Winterbraun by Lost Coast Brewing is a chocolatey smooth brown ale, with some notes of coffee and dark fruit. It pours a rich, velvety blackish brown with ruby highlights, and a cappuccino colored head. It has a nutty aftertaste and and there is the mildest of nutmeg flavors here. Do I love this brown ale? No I do not, but I do like it more than most brown ales, and would gladly drink this again, 7/10.
Pouring an opaque brown with a frothy head that lasts to the final sip, New Belgium’s Snow Day Winter Ale opens with a blast of earthy pine needle hops. Those resinous hops are overwhelmed by the roasted coffee and cocoa malts as you take your first sip. The aftertaste is slightly bitter, mixed with roasted wheat, almost like pumpernickel bread. If you look beyond the ubiquitous Fat Tire (which is ‘meh’ at best), New Belgium makes some nice beers, and this is one of them, nice, tasty, and just enough alcohol (6.5% ABV) to warm you on a cold winter night, 7/10.
Silent Night 2:08 Bing Crosby – Recorded at the end of World War II. Just a beautiful rendition.
Christmas Must Be Tonight 3:37 The Band -Not sure why, but I have been listening to the Band a lot lately. Although they appear to have been largely forgotten, The Band have a timeless quality about them. Their music does not sound dated at all, unlike many of their contemporaries. This has been my favorite Christmas song of late. I think that is Rick Danko singing lead.
The Little Drummer Boy 3:09 Joan Baez – Her angelic voice is perfect for Christmas songs, and her phrasing on this is exquisite.
New York Is A Christmas Kind of Town 3:01 Marah – This should be a modern Christmas classic. Marah should be huge superstars. And I should be dating former supermodels who have ditched their ex-hockey player husbands and need someone to squire them along the Amalfi Coast. Some shit that should be, is not, yet the world still spins on it’s axis.
Please Come Home For Christmas 3:23 Willie Nelson – When Willie dies, this country will go into shock. He is a national treasure. He makes this seem so effortless.
My Christmas Prayer 3:25 Saint Etienne – I know this band is a hipster fave, but I do not know of them beyond this song. There are too many bands for me to check out, so unless someone points me to the high point of their oeuvre, or better yet, puts together a greatest hits playlist for me to download, this will be all I know of them.
Nothing But A Child 4:23 Steve Earle – A quiet song from Copperhead Road. A retelling of the Biblical story of the Birth of Jesus, it is similar to Christmas Must Be Tonight by the Band.
1967 6:12 The Beatles – The Beatles sent Christmas records each year to members of their fan club. These Christmas records were always loose and unrehearsed and fun. 1967 was the year the Beatles discovered acid. Madcap hijinks ensued.
Away in a Manger 1:11 Josh T. Pearson – Pearson is from Denton, Texas, and was in Lift To Experience, who were an incredibly cool band. This is from an EP of Christmas songs he did. This is a spare and quite beautiful rendition of the song.
Run Rudolph Run 3:15 Keith Richards – Keith covers Chuck Berry. I am not sure who else is playing on this, but it is a crackerjack band.
Fairytale of New York 4:44 Jesse Malin & Bree Sharp – You all have, or should have, the Pogues version, so check out the Jesse Malin & Bree Sharp cover. Not as good as Shane and Kirsty, but what is?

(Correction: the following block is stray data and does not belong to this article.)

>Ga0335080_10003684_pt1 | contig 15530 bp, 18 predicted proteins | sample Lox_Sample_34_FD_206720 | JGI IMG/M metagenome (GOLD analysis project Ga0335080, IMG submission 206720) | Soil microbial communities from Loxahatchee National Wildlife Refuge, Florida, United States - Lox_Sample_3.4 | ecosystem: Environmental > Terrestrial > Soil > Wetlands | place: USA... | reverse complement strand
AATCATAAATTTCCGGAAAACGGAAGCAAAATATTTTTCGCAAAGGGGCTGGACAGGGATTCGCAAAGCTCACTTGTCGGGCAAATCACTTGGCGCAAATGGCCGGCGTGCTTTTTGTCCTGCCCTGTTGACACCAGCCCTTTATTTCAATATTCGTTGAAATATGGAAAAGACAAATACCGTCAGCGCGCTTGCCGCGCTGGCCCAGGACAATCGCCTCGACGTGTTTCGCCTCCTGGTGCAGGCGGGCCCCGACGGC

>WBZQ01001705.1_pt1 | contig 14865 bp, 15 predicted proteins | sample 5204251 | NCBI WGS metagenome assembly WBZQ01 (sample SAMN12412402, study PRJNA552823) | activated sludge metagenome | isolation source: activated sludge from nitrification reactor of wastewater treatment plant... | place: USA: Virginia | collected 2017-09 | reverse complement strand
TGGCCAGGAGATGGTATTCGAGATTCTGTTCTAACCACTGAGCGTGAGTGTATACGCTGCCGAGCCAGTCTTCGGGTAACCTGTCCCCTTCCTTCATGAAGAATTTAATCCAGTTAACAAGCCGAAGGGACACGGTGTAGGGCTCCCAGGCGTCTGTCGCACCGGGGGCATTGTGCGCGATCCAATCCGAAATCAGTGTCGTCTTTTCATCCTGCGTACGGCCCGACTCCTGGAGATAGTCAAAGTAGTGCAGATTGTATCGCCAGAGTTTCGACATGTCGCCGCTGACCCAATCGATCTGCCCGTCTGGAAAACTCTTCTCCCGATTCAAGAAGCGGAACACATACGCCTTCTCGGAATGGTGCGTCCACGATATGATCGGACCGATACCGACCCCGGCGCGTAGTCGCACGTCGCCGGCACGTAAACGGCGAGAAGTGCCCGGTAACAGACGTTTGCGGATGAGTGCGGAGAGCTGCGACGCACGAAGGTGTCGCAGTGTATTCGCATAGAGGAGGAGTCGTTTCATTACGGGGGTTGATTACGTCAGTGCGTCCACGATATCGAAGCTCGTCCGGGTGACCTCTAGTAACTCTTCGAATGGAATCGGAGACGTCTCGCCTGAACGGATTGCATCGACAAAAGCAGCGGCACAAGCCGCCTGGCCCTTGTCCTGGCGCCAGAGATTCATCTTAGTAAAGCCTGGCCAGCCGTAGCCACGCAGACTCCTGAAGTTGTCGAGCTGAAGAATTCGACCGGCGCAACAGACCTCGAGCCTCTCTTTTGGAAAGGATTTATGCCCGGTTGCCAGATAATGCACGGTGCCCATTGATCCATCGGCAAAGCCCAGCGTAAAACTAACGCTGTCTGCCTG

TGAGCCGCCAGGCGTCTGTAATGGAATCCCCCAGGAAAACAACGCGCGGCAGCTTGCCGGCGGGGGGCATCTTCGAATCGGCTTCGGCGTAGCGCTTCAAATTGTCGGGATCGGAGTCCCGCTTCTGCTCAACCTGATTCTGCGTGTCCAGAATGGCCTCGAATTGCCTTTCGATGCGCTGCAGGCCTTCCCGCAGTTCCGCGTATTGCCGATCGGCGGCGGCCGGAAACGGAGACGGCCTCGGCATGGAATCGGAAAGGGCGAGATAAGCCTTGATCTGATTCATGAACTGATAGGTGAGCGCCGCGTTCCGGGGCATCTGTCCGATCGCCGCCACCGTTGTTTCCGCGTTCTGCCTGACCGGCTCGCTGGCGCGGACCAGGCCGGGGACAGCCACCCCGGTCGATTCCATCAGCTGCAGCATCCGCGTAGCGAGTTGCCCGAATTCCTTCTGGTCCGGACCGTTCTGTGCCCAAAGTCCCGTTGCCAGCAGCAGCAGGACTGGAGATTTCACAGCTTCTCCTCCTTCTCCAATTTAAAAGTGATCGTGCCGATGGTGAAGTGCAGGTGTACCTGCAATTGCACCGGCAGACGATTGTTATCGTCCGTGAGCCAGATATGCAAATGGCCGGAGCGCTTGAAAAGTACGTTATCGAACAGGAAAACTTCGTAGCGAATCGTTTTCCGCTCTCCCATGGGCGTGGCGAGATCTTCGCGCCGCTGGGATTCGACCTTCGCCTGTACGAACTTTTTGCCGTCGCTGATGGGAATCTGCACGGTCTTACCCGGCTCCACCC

Go, Tell It On the Mountain 4:25 Seryn ft. Mark Apel – Another band from Denton, Texas, which seems to have a fertile underground that I need to start exploring.
Peanut Brittle Brigade (March) 4:41 Duke Ellington – Swinging arrangement of a number from the Nutcracker Suite.
Rudolph The Red-Nosed Reindeer (Album Version) 4:20 Texas Tornados – The Great Doug Sahm and friends (including Freddie Fender, Flaco Jimenez, and Augie Meyers) tackle the old classic
Christmas, Don’t Be Late 2:51 The Shalitas – The Shalitas floated around the Marah camp for a bit. They never broke free of that orbit, and their records were not as good as their live show, but this a fun song for the holidays.
As always, if you like these songs, please go and support the artists by buying their records and seeing their live shows (if they are still around to play live).
DOWNLOAD the Playlist here.
Ringing bells are a staple of Christmas cliches. The church bells ringing on Christmas morning herald Srcooge’s redemption. Shane Macgowan and Kirsty MacColl, after a night of drinking and fighting, note that “the Bells are ringing out/For Christmas Day”. And, as Zuzu pointed out, when the bells ring out for Christmas, an angel gets its wings.
The weird thing is that I do not remember ringing bells being a big part of my Christmas Mornings. I am sure that is due in part to growing up in the suburbs, with the nearest church being about a mile away, so even if the church rang the bells all morning, I would not have heard them. The only time I distinctly recall bells ringing on Christmas morning was the year I was in London for Christmas. I walked outside that morning, and the air was filled with the peals of church bells.
Bell’s Christmas Ale* pours a hazy ruby red with a nice head and good lacing. It has a mild honey like aroma, with some piney hops as well. The malts are plum like, with the bitterness of the hops in the aftertaste balancing that initial sweetness. Unlike many Christmas beers, there are no spicy flavors. It clocks in at only 5.5% ABV, so you can drink several of these while assembling your turducken. You are making a turducken, right? And doing it from scratch, none of this mail order or store bought crap, right? If you are, enjoy this fine beer, 7/10.
*HOLY CRAP! ANOTHER BRILLIANT TRANSITION! RINGING CHRISTMAS BELLS TO BELL’S CHRISTMAS ALE! I AM EN FUEGO!